After getting all the posts from the cache or Pinboard, we then filter them using the Workflow.filter() method if there is a query (lines 51–52).

Workflow.filter() implements an Alfred-like search algorithm (e.g. “am” will match “Activity Monitor” as well as “I Am Legend”), but it needs a string to search. Therefore, we write the search_key_for_post() (line 29) function that will build a searchable string for each post, comprising its title, tags and description (in that order).

Important

In the last line of search_key_for_post(), we join the elements with u' ' (a Unicode space), not ' ' (a byte-string space). The web.Response.json() method returns Unicode (as do most Alfred-Workflow methods and functions), and mixing Unicode and byte-strings will cause a fatal error if the byte-string contains non-ASCII characters. In this particular situation, using a byte-string space wouldn’t cause any problems (a space is ASCII), but avoiding mixing byte-strings and Unicode is a very good habit to get into.

When coding in Python 2, you have to be aware of which strings are Unicode and which are encoded (byte) strings. Best practice is to use Unicode internally and decode all text to Unicode when it arrives in your workflow (from the Web, system etc.).

Alfred-Workflow’s APIs use Unicode and it works hard to hide as much of the complexity of working with byte-strings and Unicode as possible, but you still need to manually decode encoded byte-strings from other sources with Workflow.decode() to avoid fatal encoding errors.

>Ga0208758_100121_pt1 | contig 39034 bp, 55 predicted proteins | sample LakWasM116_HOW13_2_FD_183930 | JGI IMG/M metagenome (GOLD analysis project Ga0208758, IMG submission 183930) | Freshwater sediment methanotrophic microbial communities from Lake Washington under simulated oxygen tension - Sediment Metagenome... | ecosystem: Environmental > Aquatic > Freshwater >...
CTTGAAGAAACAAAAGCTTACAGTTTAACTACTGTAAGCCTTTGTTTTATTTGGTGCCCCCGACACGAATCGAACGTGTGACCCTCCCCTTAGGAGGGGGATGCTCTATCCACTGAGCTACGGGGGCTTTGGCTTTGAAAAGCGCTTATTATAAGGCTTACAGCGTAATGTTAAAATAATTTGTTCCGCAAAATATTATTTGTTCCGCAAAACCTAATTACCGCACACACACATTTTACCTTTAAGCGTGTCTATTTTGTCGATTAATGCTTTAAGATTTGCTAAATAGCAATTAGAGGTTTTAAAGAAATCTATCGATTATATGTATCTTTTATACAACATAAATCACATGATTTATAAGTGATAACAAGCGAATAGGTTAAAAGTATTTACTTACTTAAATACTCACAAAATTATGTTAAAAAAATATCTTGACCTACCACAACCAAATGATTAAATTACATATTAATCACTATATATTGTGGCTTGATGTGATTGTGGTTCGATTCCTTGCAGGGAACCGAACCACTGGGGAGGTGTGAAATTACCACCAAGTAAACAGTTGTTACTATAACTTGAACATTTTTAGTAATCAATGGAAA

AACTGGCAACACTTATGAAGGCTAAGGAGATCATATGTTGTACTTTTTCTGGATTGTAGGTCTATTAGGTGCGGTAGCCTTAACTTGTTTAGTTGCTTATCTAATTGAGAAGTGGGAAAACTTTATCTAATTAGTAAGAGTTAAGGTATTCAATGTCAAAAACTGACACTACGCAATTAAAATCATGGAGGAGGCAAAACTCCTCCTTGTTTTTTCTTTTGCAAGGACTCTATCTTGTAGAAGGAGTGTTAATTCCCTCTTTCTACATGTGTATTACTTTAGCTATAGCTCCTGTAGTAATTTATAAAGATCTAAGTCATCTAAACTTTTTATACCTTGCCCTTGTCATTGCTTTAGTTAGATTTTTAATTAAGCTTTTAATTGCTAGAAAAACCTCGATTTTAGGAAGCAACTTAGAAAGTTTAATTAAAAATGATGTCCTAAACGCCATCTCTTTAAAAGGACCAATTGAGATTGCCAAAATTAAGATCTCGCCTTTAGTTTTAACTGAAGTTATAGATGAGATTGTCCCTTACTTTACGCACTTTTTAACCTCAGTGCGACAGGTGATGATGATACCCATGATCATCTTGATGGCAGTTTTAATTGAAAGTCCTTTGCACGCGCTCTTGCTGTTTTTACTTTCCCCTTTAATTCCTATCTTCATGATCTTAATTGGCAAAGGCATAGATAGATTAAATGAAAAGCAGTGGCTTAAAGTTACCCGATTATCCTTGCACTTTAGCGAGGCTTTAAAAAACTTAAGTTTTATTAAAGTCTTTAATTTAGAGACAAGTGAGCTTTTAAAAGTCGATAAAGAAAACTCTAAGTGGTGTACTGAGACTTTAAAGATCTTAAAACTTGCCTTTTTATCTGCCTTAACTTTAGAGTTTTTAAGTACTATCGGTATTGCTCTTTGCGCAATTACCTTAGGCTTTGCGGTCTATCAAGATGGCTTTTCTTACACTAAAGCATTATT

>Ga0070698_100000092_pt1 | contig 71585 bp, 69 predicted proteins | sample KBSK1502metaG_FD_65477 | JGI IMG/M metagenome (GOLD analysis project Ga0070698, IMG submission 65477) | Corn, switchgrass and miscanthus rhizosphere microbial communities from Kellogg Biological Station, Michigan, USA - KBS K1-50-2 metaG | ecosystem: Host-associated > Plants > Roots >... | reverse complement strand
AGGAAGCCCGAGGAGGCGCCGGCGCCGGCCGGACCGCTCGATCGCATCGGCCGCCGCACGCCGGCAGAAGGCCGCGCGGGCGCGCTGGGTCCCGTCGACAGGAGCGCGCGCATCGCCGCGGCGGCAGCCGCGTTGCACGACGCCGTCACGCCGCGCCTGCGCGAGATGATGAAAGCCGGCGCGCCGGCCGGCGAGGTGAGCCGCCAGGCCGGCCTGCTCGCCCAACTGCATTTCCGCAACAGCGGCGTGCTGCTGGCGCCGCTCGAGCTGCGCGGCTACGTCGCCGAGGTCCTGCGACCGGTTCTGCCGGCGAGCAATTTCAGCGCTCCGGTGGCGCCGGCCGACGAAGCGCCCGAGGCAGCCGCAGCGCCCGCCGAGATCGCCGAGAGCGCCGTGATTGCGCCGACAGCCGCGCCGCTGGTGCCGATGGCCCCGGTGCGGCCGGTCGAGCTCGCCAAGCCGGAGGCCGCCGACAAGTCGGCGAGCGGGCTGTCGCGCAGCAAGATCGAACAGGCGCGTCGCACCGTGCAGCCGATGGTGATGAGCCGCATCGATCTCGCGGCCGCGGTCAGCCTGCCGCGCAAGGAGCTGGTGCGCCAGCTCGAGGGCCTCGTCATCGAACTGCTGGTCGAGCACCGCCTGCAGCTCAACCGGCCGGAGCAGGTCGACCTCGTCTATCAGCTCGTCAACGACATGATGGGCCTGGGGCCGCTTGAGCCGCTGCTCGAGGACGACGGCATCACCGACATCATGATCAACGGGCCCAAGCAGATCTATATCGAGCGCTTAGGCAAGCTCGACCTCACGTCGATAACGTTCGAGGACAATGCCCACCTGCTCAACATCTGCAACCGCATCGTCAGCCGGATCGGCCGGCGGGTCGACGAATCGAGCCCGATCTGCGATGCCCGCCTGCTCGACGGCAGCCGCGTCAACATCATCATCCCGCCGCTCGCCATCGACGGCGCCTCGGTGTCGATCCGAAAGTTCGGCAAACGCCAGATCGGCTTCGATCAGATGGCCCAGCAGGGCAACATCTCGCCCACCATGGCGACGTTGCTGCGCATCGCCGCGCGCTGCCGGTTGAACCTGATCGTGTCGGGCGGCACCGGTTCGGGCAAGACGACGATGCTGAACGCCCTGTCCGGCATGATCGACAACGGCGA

See Encoded strings and Unicode in the User Manual for more information on dealing with encoded (byte) strings and Unicode in workflows.

Improving the search results

If you’ve been trying out the workflow, you’ve probably noticed that your queries match a lot of posts they really shouldn’t. The reason for this is that, by default, Workflow.filter() matches anything that contains all the characters of query in the same order, regardless of case. To fix this, we’ll add a min_score argument to Workflow.filter(). Change the line:

posts = wf.filter(query, posts, key=search_key_for_post)

to:

posts = wf.filter(query, posts, key=search_key_for_post, min_score=20)

and try the workflow again. The junk results should be gone. You can adjust min_score up or down depending on how strict you want to be with the results.

What now?

So we’ve got a working workflow, but it’s not yet ready to be distributed to other users (we can’t reasonably ask users to edit the code to enter their API key, especially as they’d have to do it again after updating the workflow to a new version). We’ll turn what we’ve got into a distribution-ready workflow in the second part of the tutorial.

Further reading

For more information about writing Alfred workflows, try the following:

To learn more about coding in Python, try these resources:

[1]Do not use TextEdit to edit code. By default it uses “smart” quotes, which will break code. If you have OS X 10.7 or later, TextMate is an excellent and free editor. TextWrangler is another good, free editor for OS X (supports 10.6).